Visited before dark. Because of ongoing construction, was able get out on Rossmoyne Rd. (higher ground) and shoot. The chick is getting big and looks healthy. Photo #16 shows female and chick.
Visited several times this a.m. On the first visit, the female was on the nest and vocalizing, but there was no sign of the chick(s). On the second visit I got great looks at the growing chick. It's clear there's only one. I haven't seen the male since 7/5.
Visted in the evening. The female vocalized much and buzzed me once. No sign of the male or chick(s). I entered 6/15 as the clutch hatching date. That's an educated guess.
Visited in the evening. The male delivered a headless fish to the nest, and for the first time I observed the female feeding pieces of it to a chick. I could just make out its head and beak. It appears from my photos that there's only 1 chick in the nest. I provided a close-up of the interaction in photo #14.
Visited in the evening. Both male and female were there. The female was on the nest and the male was nearby. The male then left and headed east as he often does. After a while, the female buzzed me and returned to the nest. This has happened several times before. If anyone's concerned, I never approach the nest and always stay on private property some distance away.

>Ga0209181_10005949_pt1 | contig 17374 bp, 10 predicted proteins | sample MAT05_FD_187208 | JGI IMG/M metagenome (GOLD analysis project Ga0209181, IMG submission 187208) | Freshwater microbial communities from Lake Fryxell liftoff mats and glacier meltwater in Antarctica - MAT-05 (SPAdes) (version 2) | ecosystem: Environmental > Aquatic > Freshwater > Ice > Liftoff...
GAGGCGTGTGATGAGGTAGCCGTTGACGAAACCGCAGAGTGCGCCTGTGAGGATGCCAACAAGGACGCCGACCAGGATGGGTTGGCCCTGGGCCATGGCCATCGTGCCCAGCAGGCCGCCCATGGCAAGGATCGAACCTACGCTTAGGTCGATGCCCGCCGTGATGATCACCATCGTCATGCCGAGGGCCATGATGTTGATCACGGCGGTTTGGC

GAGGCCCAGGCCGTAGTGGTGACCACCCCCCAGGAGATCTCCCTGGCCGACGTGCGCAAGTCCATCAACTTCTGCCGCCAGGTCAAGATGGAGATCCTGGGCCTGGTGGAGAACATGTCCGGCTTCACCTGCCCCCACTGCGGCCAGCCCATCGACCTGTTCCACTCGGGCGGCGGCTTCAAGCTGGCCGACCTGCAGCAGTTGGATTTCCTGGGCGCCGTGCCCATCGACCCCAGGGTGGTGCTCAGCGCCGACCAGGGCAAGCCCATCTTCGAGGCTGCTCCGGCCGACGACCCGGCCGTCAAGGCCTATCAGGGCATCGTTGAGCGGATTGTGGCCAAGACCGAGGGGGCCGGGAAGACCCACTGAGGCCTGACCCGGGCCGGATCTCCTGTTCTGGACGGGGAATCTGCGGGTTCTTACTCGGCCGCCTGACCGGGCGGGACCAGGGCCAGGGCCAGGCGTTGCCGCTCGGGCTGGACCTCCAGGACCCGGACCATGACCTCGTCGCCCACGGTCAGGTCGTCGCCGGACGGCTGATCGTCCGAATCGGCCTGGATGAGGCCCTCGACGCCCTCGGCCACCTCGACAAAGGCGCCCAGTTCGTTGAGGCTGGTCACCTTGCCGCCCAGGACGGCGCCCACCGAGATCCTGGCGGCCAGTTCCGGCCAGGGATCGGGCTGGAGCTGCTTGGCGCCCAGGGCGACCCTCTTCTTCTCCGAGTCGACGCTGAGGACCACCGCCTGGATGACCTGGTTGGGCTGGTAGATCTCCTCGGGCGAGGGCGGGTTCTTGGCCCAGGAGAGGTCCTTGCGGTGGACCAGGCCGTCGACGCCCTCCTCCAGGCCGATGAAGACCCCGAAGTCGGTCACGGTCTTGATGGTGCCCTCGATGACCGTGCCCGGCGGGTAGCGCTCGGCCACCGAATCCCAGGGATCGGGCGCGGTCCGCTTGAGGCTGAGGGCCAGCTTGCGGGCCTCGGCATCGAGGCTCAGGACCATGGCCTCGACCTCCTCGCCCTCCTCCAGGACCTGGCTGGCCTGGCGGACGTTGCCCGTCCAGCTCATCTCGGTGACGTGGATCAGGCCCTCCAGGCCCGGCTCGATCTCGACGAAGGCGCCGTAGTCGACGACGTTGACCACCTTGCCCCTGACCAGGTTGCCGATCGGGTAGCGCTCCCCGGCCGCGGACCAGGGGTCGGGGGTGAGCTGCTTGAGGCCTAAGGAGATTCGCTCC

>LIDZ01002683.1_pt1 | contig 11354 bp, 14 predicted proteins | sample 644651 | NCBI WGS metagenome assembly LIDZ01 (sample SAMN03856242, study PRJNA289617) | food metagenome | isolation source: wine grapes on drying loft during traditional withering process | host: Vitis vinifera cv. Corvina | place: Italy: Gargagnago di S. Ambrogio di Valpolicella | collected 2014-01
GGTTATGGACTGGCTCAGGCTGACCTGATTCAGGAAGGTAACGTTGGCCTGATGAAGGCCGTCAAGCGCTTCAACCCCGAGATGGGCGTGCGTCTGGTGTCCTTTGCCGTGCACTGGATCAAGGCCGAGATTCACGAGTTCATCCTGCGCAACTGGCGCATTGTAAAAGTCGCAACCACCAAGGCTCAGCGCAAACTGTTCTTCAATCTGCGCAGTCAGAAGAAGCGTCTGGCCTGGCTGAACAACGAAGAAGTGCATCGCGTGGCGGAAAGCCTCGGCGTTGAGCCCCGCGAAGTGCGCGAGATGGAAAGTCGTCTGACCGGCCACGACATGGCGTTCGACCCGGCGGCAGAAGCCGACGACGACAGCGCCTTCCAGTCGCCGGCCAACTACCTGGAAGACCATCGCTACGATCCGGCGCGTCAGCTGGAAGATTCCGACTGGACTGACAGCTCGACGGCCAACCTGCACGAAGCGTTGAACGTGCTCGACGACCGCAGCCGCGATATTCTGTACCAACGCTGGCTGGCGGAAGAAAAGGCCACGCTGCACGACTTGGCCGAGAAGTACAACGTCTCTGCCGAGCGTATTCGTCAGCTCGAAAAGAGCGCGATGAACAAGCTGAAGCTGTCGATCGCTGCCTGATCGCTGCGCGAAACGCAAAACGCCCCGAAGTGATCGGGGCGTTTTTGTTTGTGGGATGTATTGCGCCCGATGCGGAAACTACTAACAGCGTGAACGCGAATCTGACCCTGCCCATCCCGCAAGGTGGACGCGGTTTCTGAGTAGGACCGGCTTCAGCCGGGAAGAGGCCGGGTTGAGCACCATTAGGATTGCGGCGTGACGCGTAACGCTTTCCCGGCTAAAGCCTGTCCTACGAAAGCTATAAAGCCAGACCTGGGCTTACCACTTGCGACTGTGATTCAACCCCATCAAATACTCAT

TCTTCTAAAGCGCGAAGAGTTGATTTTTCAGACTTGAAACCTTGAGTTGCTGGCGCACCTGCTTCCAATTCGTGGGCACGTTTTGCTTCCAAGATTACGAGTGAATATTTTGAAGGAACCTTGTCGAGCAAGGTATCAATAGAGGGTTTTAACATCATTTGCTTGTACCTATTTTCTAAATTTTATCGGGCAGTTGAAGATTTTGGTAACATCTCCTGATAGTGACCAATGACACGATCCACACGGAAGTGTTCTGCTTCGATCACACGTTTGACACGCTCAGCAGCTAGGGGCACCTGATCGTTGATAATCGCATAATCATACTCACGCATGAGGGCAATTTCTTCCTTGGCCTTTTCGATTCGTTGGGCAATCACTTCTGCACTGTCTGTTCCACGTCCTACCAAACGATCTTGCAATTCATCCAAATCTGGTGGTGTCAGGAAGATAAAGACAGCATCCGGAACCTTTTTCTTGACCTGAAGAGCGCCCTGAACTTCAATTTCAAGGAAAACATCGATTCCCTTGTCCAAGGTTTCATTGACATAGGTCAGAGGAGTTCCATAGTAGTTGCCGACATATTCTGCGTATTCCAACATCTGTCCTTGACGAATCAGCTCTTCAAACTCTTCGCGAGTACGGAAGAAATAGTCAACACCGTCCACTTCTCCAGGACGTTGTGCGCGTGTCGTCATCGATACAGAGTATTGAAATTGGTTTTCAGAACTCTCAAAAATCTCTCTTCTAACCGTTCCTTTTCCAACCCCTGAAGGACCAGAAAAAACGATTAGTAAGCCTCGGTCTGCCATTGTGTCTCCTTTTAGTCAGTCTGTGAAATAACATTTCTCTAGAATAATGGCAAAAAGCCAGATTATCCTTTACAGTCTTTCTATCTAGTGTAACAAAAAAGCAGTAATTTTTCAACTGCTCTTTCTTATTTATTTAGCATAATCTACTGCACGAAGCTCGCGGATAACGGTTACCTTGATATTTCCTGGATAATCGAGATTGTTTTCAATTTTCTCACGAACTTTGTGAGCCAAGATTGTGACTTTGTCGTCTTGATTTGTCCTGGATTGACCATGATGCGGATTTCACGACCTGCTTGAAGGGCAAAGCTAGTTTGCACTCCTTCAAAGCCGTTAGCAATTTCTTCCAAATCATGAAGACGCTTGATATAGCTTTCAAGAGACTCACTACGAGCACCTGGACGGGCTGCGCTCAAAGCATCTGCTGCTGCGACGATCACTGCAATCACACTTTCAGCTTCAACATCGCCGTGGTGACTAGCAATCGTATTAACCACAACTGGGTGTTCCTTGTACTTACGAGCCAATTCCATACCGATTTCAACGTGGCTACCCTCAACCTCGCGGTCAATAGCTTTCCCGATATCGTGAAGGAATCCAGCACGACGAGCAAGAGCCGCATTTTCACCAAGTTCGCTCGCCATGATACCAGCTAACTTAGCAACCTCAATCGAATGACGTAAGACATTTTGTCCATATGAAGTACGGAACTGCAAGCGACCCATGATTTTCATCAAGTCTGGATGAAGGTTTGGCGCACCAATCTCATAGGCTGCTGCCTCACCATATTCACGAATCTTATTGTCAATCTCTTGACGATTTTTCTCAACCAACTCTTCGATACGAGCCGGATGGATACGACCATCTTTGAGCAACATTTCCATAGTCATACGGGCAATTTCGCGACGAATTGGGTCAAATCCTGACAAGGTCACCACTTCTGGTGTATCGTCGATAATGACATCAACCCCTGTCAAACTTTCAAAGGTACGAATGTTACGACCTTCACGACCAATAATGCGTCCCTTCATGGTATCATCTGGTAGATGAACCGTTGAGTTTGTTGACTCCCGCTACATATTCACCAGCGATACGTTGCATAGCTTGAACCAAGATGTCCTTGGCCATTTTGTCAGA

Visited this evening and arrived just as the male brought a fish to the nest. Wasn't prepared to shoot but did manage to get a good shot of the pair in the nest. Judging from what I've observed, the way the pair sit in the nest, etc., I think there are chicks there. I looked for feeding behavior tonight (parent feeding chicks) but it wasn't clear if that were happening.
The female is spending more time on the rim and less time in the bowl. I may have observed some feeding activity recently but can't confirm.
Visited in the early evening. I managed to catch the male delivering a fish to the nest (photo #10). He'd already eaten its head. It appears the female is spending less time in the nest. I watched as the male flew off and headed east. Then the female flew from the nest and wound up almost above me (photo #9). She then headed back to the nest.